Amanda Knox and her ex-boyfriend Raffaele Sollecito found themselves facing an uncertain future after a court in Italy handed down a second guilty verdict for their part in the murder of Meredith Kercher. The pair were originally found guilty of the murder of the 21-year old British student in 2007, but the decision was overturned in 2011.
What happens next to the pair is still unclear, although both announced their intention to challenge a guilty verdict before the trial concluded. As things stand, Knox faces a 28 and a half year sentence, possibly to be reduced in light of the four years already served, while Sollecito received a sentence of 25 years.
Italian citizen Sollecito is in Italy and has surrendered his travel documents, although he is not currently in police custody. Sollecito has promised to cooperate with authorities but declared himself too emotional to attend today’s verdict.
In the case of Knox, the question of whether she will ever see the inside of an Italian jail is the subject of much debate, and may eventually fall to John Kerry for an answer.
American citizen Amanda Knox is currently at home with her family in Seattle and did not voluntarily travel to Italy for this second trial. It is widely believed that she is not eligible for extradition under existing treaties. Knox has already been tried for this crime once, and U.S. statutes on double jeopardy would seem to invalidate this second guilty verdict. This has not been officially confirmed by U.S. authorities, however, so there remains some uncertainty about her future.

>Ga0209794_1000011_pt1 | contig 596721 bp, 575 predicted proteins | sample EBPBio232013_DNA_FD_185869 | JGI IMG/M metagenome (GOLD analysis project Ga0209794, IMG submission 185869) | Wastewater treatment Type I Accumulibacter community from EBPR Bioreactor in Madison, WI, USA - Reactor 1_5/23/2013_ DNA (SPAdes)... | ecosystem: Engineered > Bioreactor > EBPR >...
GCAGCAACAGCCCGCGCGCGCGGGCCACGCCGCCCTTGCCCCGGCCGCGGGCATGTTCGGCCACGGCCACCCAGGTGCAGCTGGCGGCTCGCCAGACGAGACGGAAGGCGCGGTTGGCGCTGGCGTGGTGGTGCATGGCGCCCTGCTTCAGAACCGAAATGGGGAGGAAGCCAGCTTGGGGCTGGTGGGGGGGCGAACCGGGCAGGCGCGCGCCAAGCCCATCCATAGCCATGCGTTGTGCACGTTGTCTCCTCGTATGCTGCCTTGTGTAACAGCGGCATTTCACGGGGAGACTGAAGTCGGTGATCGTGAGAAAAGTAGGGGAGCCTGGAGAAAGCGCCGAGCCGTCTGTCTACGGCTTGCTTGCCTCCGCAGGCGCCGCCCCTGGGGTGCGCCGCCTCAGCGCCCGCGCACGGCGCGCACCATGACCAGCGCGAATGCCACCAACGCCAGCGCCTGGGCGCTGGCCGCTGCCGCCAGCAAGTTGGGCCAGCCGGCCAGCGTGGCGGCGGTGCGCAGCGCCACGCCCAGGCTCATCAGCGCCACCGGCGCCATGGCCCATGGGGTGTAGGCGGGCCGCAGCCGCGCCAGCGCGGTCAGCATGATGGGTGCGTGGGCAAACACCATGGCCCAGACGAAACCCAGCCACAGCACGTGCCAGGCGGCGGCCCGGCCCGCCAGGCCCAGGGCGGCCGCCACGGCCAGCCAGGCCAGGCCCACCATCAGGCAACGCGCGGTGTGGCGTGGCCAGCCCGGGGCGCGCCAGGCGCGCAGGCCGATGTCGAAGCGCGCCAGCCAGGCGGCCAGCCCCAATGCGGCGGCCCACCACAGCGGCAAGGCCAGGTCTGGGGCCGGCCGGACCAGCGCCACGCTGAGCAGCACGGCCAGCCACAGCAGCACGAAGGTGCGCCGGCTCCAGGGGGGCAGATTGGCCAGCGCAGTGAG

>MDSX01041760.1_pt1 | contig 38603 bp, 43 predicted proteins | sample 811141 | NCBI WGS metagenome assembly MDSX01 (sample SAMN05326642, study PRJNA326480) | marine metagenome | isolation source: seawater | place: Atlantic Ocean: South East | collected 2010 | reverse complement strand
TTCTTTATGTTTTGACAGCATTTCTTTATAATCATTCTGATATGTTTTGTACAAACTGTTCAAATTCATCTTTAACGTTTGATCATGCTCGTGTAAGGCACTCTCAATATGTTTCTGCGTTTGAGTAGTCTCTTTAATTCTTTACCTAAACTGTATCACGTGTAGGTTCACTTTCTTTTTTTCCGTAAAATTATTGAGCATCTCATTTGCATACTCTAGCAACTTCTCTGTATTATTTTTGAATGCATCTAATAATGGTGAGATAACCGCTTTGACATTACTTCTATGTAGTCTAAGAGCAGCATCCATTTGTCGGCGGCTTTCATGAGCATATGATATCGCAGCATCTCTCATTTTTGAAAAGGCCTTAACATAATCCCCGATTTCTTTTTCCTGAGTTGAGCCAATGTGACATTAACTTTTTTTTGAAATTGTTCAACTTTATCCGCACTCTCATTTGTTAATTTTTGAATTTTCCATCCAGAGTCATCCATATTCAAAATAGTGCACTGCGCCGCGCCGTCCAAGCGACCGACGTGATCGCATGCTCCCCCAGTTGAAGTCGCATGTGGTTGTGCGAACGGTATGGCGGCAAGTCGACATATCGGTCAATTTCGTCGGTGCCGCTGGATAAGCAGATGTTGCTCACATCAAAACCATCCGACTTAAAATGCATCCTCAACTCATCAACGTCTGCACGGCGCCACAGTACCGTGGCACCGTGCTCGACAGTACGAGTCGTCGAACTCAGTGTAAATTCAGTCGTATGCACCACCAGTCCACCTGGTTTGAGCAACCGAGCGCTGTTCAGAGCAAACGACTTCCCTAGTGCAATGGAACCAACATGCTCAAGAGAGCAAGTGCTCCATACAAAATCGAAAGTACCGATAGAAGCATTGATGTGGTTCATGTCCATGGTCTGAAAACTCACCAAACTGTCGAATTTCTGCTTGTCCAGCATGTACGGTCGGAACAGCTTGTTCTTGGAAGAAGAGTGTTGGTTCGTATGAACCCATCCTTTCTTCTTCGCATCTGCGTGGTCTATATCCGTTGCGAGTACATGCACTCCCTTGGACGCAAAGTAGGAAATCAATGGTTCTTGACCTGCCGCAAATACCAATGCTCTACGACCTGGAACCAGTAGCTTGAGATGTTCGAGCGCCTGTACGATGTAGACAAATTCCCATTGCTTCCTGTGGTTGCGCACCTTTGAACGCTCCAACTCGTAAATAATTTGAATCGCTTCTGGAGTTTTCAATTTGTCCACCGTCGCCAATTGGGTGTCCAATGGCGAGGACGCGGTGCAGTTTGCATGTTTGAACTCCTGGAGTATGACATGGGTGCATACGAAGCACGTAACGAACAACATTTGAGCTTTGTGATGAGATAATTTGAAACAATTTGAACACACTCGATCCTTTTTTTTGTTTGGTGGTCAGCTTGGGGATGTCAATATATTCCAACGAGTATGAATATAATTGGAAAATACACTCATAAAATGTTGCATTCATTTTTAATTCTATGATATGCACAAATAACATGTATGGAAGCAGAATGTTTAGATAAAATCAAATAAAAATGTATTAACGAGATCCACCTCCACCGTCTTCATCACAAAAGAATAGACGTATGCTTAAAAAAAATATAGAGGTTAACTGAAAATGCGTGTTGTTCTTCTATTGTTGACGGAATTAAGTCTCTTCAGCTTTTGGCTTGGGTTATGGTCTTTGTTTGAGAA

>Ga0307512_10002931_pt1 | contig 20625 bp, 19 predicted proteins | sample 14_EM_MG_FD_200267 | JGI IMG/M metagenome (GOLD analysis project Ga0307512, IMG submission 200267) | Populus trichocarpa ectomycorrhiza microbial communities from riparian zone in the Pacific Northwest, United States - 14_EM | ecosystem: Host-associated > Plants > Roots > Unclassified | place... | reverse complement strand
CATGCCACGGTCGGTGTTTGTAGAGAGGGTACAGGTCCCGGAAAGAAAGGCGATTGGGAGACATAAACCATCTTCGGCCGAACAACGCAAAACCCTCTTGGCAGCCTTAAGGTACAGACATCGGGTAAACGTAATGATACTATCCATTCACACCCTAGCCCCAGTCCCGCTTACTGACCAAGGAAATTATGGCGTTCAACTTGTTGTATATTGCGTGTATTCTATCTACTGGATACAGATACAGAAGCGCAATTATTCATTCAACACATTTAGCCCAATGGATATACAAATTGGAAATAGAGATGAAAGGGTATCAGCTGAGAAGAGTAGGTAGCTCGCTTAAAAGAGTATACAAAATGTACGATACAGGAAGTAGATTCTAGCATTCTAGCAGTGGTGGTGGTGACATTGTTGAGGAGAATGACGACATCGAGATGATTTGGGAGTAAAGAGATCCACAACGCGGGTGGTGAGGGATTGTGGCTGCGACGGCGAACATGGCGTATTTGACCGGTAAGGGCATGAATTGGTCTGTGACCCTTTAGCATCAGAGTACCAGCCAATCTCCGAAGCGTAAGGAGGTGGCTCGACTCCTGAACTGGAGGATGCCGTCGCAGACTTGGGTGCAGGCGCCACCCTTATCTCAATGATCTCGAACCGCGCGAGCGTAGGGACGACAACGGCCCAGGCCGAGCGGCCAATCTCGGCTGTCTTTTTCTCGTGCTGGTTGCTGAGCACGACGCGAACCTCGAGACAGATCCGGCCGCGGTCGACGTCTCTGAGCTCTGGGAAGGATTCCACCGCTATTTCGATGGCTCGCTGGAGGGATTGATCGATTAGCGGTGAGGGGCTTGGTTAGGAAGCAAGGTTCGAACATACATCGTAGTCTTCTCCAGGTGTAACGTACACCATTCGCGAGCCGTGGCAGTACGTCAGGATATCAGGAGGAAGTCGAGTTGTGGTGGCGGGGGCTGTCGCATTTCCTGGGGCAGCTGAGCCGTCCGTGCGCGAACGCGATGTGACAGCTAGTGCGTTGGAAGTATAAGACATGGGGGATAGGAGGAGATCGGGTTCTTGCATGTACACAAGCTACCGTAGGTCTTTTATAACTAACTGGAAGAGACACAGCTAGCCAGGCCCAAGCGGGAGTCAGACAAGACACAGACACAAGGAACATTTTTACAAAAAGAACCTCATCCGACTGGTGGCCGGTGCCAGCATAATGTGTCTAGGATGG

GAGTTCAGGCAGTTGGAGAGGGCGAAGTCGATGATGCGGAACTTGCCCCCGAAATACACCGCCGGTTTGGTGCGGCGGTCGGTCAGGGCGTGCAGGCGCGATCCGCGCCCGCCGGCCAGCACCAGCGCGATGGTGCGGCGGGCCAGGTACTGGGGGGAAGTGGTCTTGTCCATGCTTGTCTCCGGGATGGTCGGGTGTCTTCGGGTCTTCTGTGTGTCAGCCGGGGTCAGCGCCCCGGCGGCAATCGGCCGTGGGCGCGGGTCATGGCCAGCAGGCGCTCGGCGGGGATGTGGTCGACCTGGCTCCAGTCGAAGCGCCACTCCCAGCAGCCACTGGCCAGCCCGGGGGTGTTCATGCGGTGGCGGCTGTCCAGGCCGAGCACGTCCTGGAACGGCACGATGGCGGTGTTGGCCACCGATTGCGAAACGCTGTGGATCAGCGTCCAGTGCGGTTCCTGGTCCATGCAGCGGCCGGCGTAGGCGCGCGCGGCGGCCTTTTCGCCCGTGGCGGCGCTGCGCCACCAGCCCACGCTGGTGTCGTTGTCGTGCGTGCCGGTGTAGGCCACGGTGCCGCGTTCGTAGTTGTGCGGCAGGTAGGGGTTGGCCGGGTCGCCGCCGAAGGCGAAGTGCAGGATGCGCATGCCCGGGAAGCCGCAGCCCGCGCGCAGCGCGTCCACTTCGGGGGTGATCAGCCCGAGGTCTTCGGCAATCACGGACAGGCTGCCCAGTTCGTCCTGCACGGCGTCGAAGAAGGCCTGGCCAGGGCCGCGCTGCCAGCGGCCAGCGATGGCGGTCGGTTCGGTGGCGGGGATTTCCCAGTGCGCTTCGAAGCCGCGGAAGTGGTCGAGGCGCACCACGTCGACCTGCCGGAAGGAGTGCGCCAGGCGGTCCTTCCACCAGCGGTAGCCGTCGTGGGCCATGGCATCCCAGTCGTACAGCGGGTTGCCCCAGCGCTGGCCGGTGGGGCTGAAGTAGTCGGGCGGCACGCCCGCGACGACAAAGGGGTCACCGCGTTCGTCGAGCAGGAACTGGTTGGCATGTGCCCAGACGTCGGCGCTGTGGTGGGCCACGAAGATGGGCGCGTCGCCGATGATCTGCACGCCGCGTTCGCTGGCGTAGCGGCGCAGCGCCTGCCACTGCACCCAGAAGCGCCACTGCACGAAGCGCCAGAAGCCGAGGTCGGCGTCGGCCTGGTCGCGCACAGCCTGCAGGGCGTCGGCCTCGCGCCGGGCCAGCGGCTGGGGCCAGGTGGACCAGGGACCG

Even if Knox is not automatically protected by the double jeopardy rules, she may successfully be able to contest any attempted extradition on the basis that no new evidence was presented at this second trial. If she is unable to block the extradition through legal channels, it may fall to Secretary of State John Kerry to make the ultimate decision on whether to hand her over to the Italians.
The United States has previously shown a deep unwillingness to hand its own citizens over to foreign judiciaries. In 1998, a Marine Corps aircraft in a low-level flight over the Dolomite mountains severed the supporting cable of a ski lift, killing 20 people. Although President Bill Clinton offered a formal apology for what became known as “The Massacre of Cermis,” Italy’s requests for extradition were refused and the pilots involved were found not guilty by a U.S. military court. In 2013, a non-American believed to be of Romanian origin was successfully extradited from the United States to Italy.
While few people think it likely that Amanda Knox will actually serve further jail time, it remains to be seen whether she will ever successfully clear her name. The future is even more uncertain for Sollecito who may now have to argue against this second guilty verdict from within an Italian jail cell. Even for the family of Meredith Kercher, who were present at the verdict, this must surely seem like one more step in the long journey towards finally bringing her killers to justice.
By Bernard O’Leary